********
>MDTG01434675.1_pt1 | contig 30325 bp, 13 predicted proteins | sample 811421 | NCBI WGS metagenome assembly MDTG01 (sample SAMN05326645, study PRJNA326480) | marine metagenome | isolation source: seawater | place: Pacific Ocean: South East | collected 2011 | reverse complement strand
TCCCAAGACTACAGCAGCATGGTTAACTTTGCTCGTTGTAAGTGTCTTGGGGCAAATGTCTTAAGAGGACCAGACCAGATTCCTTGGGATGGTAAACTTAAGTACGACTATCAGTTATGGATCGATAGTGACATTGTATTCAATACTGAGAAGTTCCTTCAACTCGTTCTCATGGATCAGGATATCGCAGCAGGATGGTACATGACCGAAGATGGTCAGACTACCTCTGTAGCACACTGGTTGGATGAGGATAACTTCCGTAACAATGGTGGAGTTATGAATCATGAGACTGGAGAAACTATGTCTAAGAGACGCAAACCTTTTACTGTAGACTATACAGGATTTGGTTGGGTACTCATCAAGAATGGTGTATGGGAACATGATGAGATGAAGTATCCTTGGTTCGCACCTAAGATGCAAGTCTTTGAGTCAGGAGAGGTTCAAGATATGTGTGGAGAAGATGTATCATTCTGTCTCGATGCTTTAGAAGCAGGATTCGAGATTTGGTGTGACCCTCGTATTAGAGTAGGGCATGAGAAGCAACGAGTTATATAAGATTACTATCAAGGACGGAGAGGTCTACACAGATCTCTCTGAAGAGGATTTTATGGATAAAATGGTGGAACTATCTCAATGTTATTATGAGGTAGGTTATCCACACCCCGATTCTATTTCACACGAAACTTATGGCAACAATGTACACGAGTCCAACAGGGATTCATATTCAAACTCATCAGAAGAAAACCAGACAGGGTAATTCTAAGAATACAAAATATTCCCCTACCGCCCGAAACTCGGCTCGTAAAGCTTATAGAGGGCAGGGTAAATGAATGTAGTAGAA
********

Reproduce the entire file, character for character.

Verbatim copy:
>MDTG01434675.1_pt1 | contig 30325 bp, 13 predicted proteins | sample 811421 | NCBI WGS metagenome assembly MDTG01 (sample SAMN05326645, study PRJNA326480) | marine metagenome | isolation source: seawater | place: Pacific Ocean: South East | collected 2011 | reverse complement strand
TCCCAAGACTACAGCAGCATGGTTAACTTTGCTCGTTGTAAGTGTCTTGGGGCAAATGTCTTAAGAGGACCAGACCAGATTCCTTGGGATGGTAAACTTAAGTACGACTATCAGTTATGGATCGATAGTGACATTGTATTCAATACTGAGAAGTTCCTTCAACTCGTTCTCATGGATCAGGATATCGCAGCAGGATGGTACATGACCGAAGATGGTCAGACTACCTCTGTAGCACACTGGTTGGATGAGGATAACTTCCGTAACAATGGTGGAGTTATGAATCATGAGACTGGAGAAACTATGTCTAAGAGACGCAAACCTTTTACTGTAGACTATACAGGATTTGGTTGGGTACTCATCAAGAATGGTGTATGGGAACATGATGAGATGAAGTATCCTTGGTTCGCACCTAAGATGCAAGTCTTTGAGTCAGGAGAGGTTCAAGATATGTGTGGAGAAGATGTATCATTCTGTCTCGATGCTTTAGAAGCAGGATTCGAGATTTGGTGTGACCCTCGTATTAGAGTAGGGCATGAGAAGCAACGAGTTATATAAGATTACTATCAAGGACGGAGAGGTCTACACAGATCTCTCTGAAGAGGATTTTATGGATAAAATGGTGGAACTATCTCAATGTTATTATGAGGTAGGTTATCCACACCCCGATTCTATTTCACACGAAACTTATGGCAACAATGTACACGAGTCCAACAGGGATTCATATTCAAACTCATCAGAAGAAAACCAGACAGGGTAATTCTAAGAATACAAAATATTCCCCTACCGCCCGAAACTCGGCTCGTAAAGCTTATAGAGGGCAGGGTAAATGAATGTAGTAGAA